Funny because my mom is also a linux usewr, sure its a chromebook but she has ran standard linux in the past.
(she ran mint for a while, she got a chromebook because it was cheap)


Why do women prefer chic rich men to geeks?
Just kidding! :smile:
Seriously, may be there is usually a man who fixes Windows for women, but a Linux girl should study and learn to fix the problems by herself.


And a Linux boy should learn how to cook a meal, wash the clothes, sew a button on a shirt.


My mom runs linux too, since 5 years now.
She is skilled with double clicks and bookmarks, no more. :smiley:


Well Actually if they want Linux flavor that works our of the box. Most new users should maybe try Opensuse. As I am not big fan of one click installs that Opensuse does. Because you don’t really learn anything. However Opensuse does make it pretty easy for a new user to use linux. I am also member of the Opensuse community cause my girlfriend uses the distro. so I use it on one of my many machines. Any way Opensuse uses yast as there installer/package manager. That package manager uses no command line a new user can see any how. As for why more women don’t use linux I am not sure on the answer. I agree most people it more about education what exactly is out there as far as distribution wise as far as linux goes. Think the last count on total available for linux was 256 according to one wiki of total Distributions out there. The documentation for Manjaro is absolutely amazing. Having great documentation for distro really helps new user learn more quickly then disorganized version. Since I am from Sidux which is now gone. I think if Linux as a whole were more marketed it would make people more aware of it. As it is in society today most people stick to what there used to.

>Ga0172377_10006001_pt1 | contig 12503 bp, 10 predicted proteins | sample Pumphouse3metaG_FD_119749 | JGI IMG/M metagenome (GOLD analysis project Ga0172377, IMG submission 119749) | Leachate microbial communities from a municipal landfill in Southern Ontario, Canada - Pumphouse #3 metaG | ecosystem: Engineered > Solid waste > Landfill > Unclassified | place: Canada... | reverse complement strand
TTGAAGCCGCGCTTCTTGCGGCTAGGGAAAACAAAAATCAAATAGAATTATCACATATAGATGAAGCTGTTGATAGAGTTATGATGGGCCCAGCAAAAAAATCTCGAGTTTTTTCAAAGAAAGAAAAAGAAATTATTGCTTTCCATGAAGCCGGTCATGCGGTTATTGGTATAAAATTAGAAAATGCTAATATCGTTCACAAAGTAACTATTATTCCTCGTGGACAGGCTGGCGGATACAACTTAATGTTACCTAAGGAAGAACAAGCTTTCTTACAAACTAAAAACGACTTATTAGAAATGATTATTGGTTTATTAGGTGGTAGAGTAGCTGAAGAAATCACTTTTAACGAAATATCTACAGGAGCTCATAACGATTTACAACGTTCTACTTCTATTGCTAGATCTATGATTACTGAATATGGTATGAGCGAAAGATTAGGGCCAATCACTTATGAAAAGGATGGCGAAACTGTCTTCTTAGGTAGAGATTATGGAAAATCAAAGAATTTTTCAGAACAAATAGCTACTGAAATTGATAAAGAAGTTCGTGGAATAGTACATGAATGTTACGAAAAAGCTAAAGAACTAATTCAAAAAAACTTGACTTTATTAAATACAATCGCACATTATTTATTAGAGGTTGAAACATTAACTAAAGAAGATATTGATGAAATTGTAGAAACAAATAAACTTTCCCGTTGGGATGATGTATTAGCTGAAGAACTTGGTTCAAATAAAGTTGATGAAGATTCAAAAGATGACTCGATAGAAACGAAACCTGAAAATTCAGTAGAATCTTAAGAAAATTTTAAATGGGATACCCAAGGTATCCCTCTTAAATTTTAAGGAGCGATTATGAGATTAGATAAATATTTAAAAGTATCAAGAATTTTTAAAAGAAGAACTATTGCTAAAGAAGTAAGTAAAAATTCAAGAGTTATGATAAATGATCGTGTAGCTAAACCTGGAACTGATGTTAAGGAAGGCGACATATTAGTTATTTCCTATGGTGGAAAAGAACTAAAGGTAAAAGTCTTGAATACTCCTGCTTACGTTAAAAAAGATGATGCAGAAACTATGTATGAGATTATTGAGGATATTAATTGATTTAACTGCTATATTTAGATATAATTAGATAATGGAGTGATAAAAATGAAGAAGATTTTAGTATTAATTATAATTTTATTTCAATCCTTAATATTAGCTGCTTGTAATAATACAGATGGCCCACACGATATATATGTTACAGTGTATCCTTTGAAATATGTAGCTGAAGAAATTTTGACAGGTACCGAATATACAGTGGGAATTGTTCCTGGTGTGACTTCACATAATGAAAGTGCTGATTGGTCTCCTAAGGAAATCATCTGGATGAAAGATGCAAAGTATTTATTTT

my wife likes windows does not see the need for anything else, but that is ave woman’s logic,it comes free as a system why change it tell her their is a virus? answer you can fix it.


Most womens are not good with computers/tech, they just cant understand things in a simple way. Most of them are comfortable with windows, They have enough patience, so can handle windows.


Why are there so little women using Linux? Because in general women seem to be less interested in technology (unfortunately) and, if you are not interested in technology, you generally don’t use Linux.

Additionnally, we are on the internet: If you don’t know someones gender, you tacitly assume it’s male. So the visible proportion of women using Linux is even less than the true amount.